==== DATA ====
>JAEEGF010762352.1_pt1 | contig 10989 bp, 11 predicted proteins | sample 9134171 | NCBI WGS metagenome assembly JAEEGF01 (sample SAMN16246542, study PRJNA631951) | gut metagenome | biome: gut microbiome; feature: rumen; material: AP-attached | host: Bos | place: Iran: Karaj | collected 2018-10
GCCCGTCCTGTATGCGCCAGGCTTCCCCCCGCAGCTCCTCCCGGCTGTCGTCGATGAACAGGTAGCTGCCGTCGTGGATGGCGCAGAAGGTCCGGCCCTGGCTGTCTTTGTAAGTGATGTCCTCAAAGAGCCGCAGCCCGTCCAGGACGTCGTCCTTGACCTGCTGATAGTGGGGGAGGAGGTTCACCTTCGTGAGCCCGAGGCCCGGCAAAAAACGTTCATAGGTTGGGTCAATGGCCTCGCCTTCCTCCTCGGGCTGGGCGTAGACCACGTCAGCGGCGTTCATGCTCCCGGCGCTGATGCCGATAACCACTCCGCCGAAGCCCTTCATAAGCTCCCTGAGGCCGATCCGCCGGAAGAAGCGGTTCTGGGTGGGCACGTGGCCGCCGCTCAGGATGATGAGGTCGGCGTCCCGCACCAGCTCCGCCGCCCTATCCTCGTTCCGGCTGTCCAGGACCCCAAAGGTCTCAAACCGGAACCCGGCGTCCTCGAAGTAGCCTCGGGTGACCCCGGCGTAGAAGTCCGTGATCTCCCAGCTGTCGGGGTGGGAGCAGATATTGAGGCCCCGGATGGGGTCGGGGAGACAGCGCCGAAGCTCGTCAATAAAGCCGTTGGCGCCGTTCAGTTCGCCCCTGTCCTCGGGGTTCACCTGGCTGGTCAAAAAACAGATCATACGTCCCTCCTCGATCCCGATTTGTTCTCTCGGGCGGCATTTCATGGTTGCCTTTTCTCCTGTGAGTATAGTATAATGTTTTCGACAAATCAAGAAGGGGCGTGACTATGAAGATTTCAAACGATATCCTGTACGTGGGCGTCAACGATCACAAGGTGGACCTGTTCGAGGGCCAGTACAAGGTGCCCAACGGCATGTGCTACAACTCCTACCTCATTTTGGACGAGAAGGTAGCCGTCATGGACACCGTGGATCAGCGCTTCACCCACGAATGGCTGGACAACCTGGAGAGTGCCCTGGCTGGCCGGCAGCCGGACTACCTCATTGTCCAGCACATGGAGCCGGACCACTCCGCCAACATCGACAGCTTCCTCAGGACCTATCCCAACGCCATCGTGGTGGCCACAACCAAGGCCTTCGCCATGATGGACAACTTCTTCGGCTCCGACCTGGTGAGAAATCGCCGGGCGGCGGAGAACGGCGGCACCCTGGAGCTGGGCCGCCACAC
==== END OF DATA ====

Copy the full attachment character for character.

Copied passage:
>JAEEGF010762352.1_pt1 | contig 10989 bp, 11 predicted proteins | sample 9134171 | NCBI WGS metagenome assembly JAEEGF01 (sample SAMN16246542, study PRJNA631951) | gut metagenome | biome: gut microbiome; feature: rumen; material: AP-attached | host: Bos | place: Iran: Karaj | collected 2018-10
GCCCGTCCTGTATGCGCCAGGCTTCCCCCCGCAGCTCCTCCCGGCTGTCGTCGATGAACAGGTAGCTGCCGTCGTGGATGGCGCAGAAGGTCCGGCCCTGGCTGTCTTTGTAAGTGATGTCCTCAAAGAGCCGCAGCCCGTCCAGGACGTCGTCCTTGACCTGCTGATAGTGGGGGAGGAGGTTCACCTTCGTGAGCCCGAGGCCCGGCAAAAAACGTTCATAGGTTGGGTCAATGGCCTCGCCTTCCTCCTCGGGCTGGGCGTAGACCACGTCAGCGGCGTTCATGCTCCCGGCGCTGATGCCGATAACCACTCCGCCGAAGCCCTTCATAAGCTCCCTGAGGCCGATCCGCCGGAAGAAGCGGTTCTGGGTGGGCACGTGGCCGCCGCTCAGGATGATGAGGTCGGCGTCCCGCACCAGCTCCGCCGCCCTATCCTCGTTCCGGCTGTCCAGGACCCCAAAGGTCTCAAACCGGAACCCGGCGTCCTCGAAGTAGCCTCGGGTGACCCCGGCGTAGAAGTCCGTGATCTCCCAGCTGTCGGGGTGGGAGCAGATATTGAGGCCCCGGATGGGGTCGGGGAGACAGCGCCGAAGCTCGTCAATAAAGCCGTTGGCGCCGTTCAGTTCGCCCCTGTCCTCGGGGTTCACCTGGCTGGTCAAAAAACAGATCATACGTCCCTCCTCGATCCCGATTTGTTCTCTCGGGCGGCATTTCATGGTTGCCTTTTCTCCTGTGAGTATAGTATAATGTTTTCGACAAATCAAGAAGGGGCGTGACTATGAAGATTTCAAACGATATCCTGTACGTGGGCGTCAACGATCACAAGGTGGACCTGTTCGAGGGCCAGTACAAGGTGCCCAACGGCATGTGCTACAACTCCTACCTCATTTTGGACGAGAAGGTAGCCGTCATGGACACCGTGGATCAGCGCTTCACCCACGAATGGCTGGACAACCTGGAGAGTGCCCTGGCTGGCCGGCAGCCGGACTACCTCATTGTCCAGCACATGGAGCCGGACCACTCCGCCAACATCGACAGCTTCCTCAGGACCTATCCCAACGCCATCGTGGTGGCCACAACCAAGGCCTTCGCCATGATGGACAACTTCTTCGGCTCCGACCTGGTGAGAAATCGCCGGGCGGCGGAGAACGGCGGCACCCTGGAGCTGGGCCGCCACAC